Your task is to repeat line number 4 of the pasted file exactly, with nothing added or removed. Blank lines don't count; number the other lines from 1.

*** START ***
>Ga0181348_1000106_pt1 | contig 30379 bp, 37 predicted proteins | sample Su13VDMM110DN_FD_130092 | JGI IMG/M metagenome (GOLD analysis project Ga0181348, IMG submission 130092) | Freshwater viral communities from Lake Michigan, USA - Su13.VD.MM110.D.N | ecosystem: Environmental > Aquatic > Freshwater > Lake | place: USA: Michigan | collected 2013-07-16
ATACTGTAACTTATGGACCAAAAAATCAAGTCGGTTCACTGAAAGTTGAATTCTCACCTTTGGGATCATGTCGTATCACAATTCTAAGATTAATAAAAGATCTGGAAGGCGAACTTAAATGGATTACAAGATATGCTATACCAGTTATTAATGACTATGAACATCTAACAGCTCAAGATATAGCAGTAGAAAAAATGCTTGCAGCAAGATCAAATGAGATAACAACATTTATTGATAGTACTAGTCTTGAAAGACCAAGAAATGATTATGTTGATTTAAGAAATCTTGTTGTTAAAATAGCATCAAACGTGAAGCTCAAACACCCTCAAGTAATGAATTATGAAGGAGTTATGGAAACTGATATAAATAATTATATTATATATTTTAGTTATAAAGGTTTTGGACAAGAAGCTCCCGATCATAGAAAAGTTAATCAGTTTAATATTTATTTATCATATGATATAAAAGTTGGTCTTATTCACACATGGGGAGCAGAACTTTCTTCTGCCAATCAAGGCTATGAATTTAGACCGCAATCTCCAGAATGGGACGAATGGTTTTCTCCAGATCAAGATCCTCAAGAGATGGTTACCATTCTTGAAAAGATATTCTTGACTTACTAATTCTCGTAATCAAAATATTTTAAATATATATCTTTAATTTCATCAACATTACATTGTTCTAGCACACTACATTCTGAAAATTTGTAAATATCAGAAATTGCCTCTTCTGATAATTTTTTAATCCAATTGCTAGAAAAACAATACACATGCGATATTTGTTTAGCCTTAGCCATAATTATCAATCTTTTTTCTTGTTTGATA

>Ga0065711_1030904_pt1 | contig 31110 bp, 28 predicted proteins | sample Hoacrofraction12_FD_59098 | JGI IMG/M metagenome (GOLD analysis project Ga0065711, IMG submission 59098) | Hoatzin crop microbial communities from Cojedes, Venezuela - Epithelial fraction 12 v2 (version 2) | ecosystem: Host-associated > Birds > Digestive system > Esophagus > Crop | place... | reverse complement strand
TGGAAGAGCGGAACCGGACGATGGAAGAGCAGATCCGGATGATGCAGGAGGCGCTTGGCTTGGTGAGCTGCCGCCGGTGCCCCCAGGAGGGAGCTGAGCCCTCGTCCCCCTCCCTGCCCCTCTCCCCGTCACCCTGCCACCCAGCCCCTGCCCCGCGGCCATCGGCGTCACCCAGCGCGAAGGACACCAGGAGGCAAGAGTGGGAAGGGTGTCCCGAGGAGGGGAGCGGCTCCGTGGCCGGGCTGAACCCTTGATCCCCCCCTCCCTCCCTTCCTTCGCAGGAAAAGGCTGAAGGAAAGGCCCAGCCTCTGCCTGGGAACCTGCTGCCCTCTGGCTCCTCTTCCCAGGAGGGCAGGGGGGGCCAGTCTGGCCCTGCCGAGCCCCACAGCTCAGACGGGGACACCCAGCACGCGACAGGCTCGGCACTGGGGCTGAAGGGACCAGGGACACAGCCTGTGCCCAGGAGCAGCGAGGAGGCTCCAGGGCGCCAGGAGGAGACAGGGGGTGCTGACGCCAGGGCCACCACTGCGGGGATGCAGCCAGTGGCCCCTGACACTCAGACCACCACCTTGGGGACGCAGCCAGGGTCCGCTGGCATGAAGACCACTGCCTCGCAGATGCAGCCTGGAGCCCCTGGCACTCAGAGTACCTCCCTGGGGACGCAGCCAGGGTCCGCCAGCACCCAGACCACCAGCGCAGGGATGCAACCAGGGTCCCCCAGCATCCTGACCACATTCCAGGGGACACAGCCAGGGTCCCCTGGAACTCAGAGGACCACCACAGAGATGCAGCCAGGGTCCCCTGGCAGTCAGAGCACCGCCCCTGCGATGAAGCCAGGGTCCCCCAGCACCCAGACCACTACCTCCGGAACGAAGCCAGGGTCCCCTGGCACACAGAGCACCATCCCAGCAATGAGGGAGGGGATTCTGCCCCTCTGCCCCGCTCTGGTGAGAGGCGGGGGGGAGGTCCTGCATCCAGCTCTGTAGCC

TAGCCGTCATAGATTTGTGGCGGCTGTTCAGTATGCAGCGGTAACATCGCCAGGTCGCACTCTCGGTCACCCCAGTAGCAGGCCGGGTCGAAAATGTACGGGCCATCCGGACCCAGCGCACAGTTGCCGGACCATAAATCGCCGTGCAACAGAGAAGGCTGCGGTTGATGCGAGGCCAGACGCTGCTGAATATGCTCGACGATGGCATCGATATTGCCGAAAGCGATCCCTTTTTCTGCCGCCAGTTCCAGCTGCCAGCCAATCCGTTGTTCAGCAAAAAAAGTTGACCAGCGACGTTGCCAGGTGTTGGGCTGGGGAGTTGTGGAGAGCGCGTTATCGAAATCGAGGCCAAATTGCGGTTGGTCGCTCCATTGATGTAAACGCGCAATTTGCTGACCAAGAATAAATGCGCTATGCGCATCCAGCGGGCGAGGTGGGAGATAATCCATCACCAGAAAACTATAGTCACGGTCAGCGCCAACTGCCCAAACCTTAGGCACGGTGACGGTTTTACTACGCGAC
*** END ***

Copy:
TGGAAGAGCGGAACCGGACGATGGAAGAGCAGATCCGGATGATGCAGGAGGCGCTTGGCTTGGTGAGCTGCCGCCGGTGCCCCCAGGAGGGAGCTGAGCCCTCGTCCCCCTCCCTGCCCCTCTCCCCGTCACCCTGCCACCCAGCCCCTGCCCCGCGGCCATCGGCGTCACCCAGCGCGAAGGACACCAGGAGGCAAGAGTGGGAAGGGTGTCCCGAGGAGGGGAGCGGCTCCGTGGCCGGGCTGAACCCTTGATCCCCCCCTCCCTCCCTTCCTTCGCAGGAAAAGGCTGAAGGAAAGGCCCAGCCTCTGCCTGGGAACCTGCTGCCCTCTGGCTCCTCTTCCCAGGAGGGCAGGGGGGGCCAGTCTGGCCCTGCCGAGCCCCACAGCTCAGACGGGGACACCCAGCACGCGACAGGCTCGGCACTGGGGCTGAAGGGACCAGGGACACAGCCTGTGCCCAGGAGCAGCGAGGAGGCTCCAGGGCGCCAGGAGGAGACAGGGGGTGCTGACGCCAGGGCCACCACTGCGGGGATGCAGCCAGTGGCCCCTGACACTCAGACCACCACCTTGGGGACGCAGCCAGGGTCCGCTGGCATGAAGACCACTGCCTCGCAGATGCAGCCTGGAGCCCCTGGCACTCAGAGTACCTCCCTGGGGACGCAGCCAGGGTCCGCCAGCACCCAGACCACCAGCGCAGGGATGCAACCAGGGTCCCCCAGCATCCTGACCACATTCCAGGGGACACAGCCAGGGTCCCCTGGAACTCAGAGGACCACCACAGAGATGCAGCCAGGGTCCCCTGGCAGTCAGAGCACCGCCCCTGCGATGAAGCCAGGGTCCCCCAGCACCCAGACCACTACCTCCGGAACGAAGCCAGGGTCCCCTGGCACACAGAGCACCATCCCAGCAATGAGGGAGGGGATTCTGCCCCTCTGCCCCGCTCTGGTGAGAGGCGGGGGGGAGGTCCTGCATCCAGCTCTGTAGCC